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How to Save Money While Choosing the Best Internet Provider for You

Nadav Shemer
How to Save Money While Choosing the Best Internet Provider for You
It’s no exaggeration to say that the internet has become essential to modern living, much like electricity, water, and sewerage. Like any other essential utility, you want to be sure you’re getting everything you need from your internet service provider (e.g., speed, reliability) without overpaying. Keep reading for our top 10 tips on how to save money while choosing an ISP.

1. Compare providers

Virtually every American has the ability to choose between internet service providers, with 94.6% living in areas served by three or more ISPs and 99.8% in areas with two or more ISPs, according to Federal Communications Commission data from June 2019. If we disregard satellite internet providers (who are often the only providers in underserved areas), then only 23.9% of Americans have access to three or more providers and 70.9% have access to two or more providers. But technically, that still gives the majority of Americans the power to choose.

What do you do when you have the option of choosing between multiple service providers? You compare. In the case of internet service providers, comparing them head-to-head for value for money (i.e., by comparing the cost against the speed, reliability, and other features) is the best way to save money.

2. Compare plans

Selecting an internet service provider is only half the work; the other half is picking the plan you need. The typical ISP has 3-6 plans differentiated by download speeds, upload speeds, and occasionally other features.

The key indicator to look for when comparing plans is download speed. If you have a large household with numerous interconnected devices or you regularly do things on the internet that require lots of bandwidth (such as viewing live streams in 4K or participating in round-the-clock online multiplayer gaming on the most-advanced consoles), then it makes sense to pay for a 1 Gig plan. But if you only need internet for email, browsing the web, and streaming videos in regular high definition, then you should be able to make do with a cheaper 10-50 Mbps plan.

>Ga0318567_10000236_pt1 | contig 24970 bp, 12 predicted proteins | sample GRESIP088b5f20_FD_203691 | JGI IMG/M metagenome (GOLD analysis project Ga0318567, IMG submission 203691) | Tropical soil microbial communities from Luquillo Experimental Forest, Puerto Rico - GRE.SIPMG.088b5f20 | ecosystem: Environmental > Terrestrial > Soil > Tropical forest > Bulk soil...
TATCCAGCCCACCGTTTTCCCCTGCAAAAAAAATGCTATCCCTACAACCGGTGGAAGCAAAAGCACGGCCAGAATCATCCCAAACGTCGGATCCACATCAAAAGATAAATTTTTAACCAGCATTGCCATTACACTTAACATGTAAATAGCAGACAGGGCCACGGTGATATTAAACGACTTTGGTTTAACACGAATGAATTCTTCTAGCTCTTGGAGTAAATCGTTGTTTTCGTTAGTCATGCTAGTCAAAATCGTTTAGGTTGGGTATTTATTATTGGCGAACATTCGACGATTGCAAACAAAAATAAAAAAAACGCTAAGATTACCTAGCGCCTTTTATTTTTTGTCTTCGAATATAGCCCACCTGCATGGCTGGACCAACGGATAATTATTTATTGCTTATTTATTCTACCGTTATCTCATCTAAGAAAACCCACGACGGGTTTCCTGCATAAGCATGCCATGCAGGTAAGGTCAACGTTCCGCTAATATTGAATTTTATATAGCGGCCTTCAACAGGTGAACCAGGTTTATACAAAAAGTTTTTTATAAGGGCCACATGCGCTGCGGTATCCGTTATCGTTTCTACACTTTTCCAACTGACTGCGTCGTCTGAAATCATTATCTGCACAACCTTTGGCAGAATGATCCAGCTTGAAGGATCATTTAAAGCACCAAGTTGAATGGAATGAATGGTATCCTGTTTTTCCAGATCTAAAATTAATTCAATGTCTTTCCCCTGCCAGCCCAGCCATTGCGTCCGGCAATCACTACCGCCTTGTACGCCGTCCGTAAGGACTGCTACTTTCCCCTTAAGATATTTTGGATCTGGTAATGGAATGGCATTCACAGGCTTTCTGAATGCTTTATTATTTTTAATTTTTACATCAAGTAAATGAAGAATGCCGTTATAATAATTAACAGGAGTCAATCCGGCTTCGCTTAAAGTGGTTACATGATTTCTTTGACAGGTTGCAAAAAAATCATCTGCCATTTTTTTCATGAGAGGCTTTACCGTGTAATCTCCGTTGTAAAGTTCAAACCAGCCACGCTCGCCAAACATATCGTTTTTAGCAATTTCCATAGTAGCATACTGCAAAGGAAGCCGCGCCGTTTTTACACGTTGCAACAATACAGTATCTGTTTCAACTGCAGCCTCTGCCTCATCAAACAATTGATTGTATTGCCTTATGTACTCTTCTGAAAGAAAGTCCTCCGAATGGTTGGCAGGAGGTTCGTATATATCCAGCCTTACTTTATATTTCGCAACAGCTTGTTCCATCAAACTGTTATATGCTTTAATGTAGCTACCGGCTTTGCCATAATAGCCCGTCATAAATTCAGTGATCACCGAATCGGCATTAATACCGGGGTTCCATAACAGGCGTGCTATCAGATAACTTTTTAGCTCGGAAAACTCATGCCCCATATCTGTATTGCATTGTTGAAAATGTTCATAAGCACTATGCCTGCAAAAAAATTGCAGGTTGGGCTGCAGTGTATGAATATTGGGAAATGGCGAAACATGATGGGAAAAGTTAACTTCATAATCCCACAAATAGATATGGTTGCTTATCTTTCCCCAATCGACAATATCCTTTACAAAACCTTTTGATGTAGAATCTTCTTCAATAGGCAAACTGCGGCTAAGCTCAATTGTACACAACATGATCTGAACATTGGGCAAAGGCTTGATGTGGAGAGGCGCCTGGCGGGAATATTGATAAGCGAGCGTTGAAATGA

3. Find out if you qualify for a subsidy

Internet is supplied by private companies, but that doesn’t mean they’re always out to charge you top dollar. In certain circumstances, there may be providers in your area willing to offer subsidies.

The best-known example of this is Comcast Xfinity’s Internet Essentials, a program that brings affordable internet to people who need it. If you qualify for the National School Lunch Program, housing assistance, Medicaid, Snap, SSI, or another similar program, and you live in an area where Comcast internet service is available, and you haven’t had Comcast internet in the last 90 days, you may qualify for low-income internet.

4. Negotiate (or threaten to quit)

The more internet service providers in your area, the more power it gives you as a consumer. If you know there are rival ISPs in your neighborhood offering similarly priced deals, then don’t be afraid to negotiate better terms. You’ll be surprised how open internet companies can be to offering incentives like 12-month discounted rates just to make sure you choose them over their competitor.

If you’re already a customer, then threatening to quit (and move to a competitor) can have a similar effect. Just like cell phone providers, cable phone companies, and other service providers, the ISPs know the majority of customers are likely to stick with them year in and year out regardless of prices. Don’t make the same mistake. Review your internet subscription each year to save money.

5. Bundle internet with other services

One of the benefits of choosing a large telecom company for your internet connection is that you can bundle your internet together with other services like cable and telephone. The two main benefits to bundling your internet with other services are: 1) it costs less than buying all the services separately from the same provider; and 2) it makes your bills less complicated.